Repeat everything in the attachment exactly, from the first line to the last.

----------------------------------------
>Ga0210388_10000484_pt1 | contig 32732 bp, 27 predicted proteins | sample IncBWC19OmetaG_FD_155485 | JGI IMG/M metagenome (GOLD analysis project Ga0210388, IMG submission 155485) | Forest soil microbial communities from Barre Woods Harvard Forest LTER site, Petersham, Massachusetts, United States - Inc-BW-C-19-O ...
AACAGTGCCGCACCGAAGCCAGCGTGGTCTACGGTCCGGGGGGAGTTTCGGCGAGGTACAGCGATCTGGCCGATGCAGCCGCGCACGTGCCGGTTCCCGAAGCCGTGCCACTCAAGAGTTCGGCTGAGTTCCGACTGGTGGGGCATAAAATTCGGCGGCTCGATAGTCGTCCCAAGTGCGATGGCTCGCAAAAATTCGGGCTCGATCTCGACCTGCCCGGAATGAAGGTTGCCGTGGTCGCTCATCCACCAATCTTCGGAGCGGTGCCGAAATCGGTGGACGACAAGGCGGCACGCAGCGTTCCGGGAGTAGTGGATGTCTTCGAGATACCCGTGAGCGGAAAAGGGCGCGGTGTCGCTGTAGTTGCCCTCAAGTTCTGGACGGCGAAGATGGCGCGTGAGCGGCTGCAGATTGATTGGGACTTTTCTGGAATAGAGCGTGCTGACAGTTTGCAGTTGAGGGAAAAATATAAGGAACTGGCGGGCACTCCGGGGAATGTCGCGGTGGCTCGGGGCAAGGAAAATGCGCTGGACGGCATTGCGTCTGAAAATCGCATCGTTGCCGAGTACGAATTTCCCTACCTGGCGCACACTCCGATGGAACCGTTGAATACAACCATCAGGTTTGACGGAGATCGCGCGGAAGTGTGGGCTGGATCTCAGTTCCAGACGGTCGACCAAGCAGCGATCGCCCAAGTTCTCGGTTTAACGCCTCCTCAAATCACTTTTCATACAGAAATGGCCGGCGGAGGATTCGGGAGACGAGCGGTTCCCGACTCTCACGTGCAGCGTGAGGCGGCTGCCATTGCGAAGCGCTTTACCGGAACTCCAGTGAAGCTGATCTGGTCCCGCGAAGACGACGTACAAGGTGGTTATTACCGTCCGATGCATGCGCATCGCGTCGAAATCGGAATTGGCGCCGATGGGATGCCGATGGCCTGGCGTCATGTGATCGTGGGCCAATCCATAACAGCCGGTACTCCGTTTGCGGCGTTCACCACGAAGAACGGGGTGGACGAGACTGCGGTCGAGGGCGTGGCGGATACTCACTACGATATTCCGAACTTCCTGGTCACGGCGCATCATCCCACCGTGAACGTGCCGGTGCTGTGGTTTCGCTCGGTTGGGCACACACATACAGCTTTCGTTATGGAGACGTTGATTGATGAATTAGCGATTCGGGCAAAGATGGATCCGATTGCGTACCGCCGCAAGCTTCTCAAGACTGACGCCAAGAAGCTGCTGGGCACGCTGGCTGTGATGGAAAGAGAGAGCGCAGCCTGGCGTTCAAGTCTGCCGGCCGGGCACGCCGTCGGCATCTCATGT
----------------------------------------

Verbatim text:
>Ga0210388_10000484_pt1 | contig 32732 bp, 27 predicted proteins | sample IncBWC19OmetaG_FD_155485 | JGI IMG/M metagenome (GOLD analysis project Ga0210388, IMG submission 155485) | Forest soil microbial communities from Barre Woods Harvard Forest LTER site, Petersham, Massachusetts, United States - Inc-BW-C-19-O ...
AACAGTGCCGCACCGAAGCCAGCGTGGTCTACGGTCCGGGGGGAGTTTCGGCGAGGTACAGCGATCTGGCCGATGCAGCCGCGCACGTGCCGGTTCCCGAAGCCGTGCCACTCAAGAGTTCGGCTGAGTTCCGACTGGTGGGGCATAAAATTCGGCGGCTCGATAGTCGTCCCAAGTGCGATGGCTCGCAAAAATTCGGGCTCGATCTCGACCTGCCCGGAATGAAGGTTGCCGTGGTCGCTCATCCACCAATCTTCGGAGCGGTGCCGAAATCGGTGGACGACAAGGCGGCACGCAGCGTTCCGGGAGTAGTGGATGTCTTCGAGATACCCGTGAGCGGAAAAGGGCGCGGTGTCGCTGTAGTTGCCCTCAAGTTCTGGACGGCGAAGATGGCGCGTGAGCGGCTGCAGATTGATTGGGACTTTTCTGGAATAGAGCGTGCTGACAGTTTGCAGTTGAGGGAAAAATATAAGGAACTGGCGGGCACTCCGGGGAATGTCGCGGTGGCTCGGGGCAAGGAAAATGCGCTGGACGGCATTGCGTCTGAAAATCGCATCGTTGCCGAGTACGAATTTCCCTACCTGGCGCACACTCCGATGGAACCGTTGAATACAACCATCAGGTTTGACGGAGATCGCGCGGAAGTGTGGGCTGGATCTCAGTTCCAGACGGTCGACCAAGCAGCGATCGCCCAAGTTCTCGGTTTAACGCCTCCTCAAATCACTTTTCATACAGAAATGGCCGGCGGAGGATTCGGGAGACGAGCGGTTCCCGACTCTCACGTGCAGCGTGAGGCGGCTGCCATTGCGAAGCGCTTTACCGGAACTCCAGTGAAGCTGATCTGGTCCCGCGAAGACGACGTACAAGGTGGTTATTACCGTCCGATGCATGCGCATCGCGTCGAAATCGGAATTGGCGCCGATGGGATGCCGATGGCCTGGCGTCATGTGATCGTGGGCCAATCCATAACAGCCGGTACTCCGTTTGCGGCGTTCACCACGAAGAACGGGGTGGACGAGACTGCGGTCGAGGGCGTGGCGGATACTCACTACGATATTCCGAACTTCCTGGTCACGGCGCATCATCCCACCGTGAACGTGCCGGTGCTGTGGTTTCGCTCGGTTGGGCACACACATACAGCTTTCGTTATGGAGACGTTGATTGATGAATTAGCGATTCGGGCAAAGATGGATCCGATTGCGTACCGCCGCAAGCTTCTCAAGACTGACGCCAAGAAGCTGCTGGGCACGCTGGCTGTGATGGAAAGAGAGAGCGCAGCCTGGCGTTCAAGTCTGCCGGCCGGGCACGCCGTCGGCATCTCATGT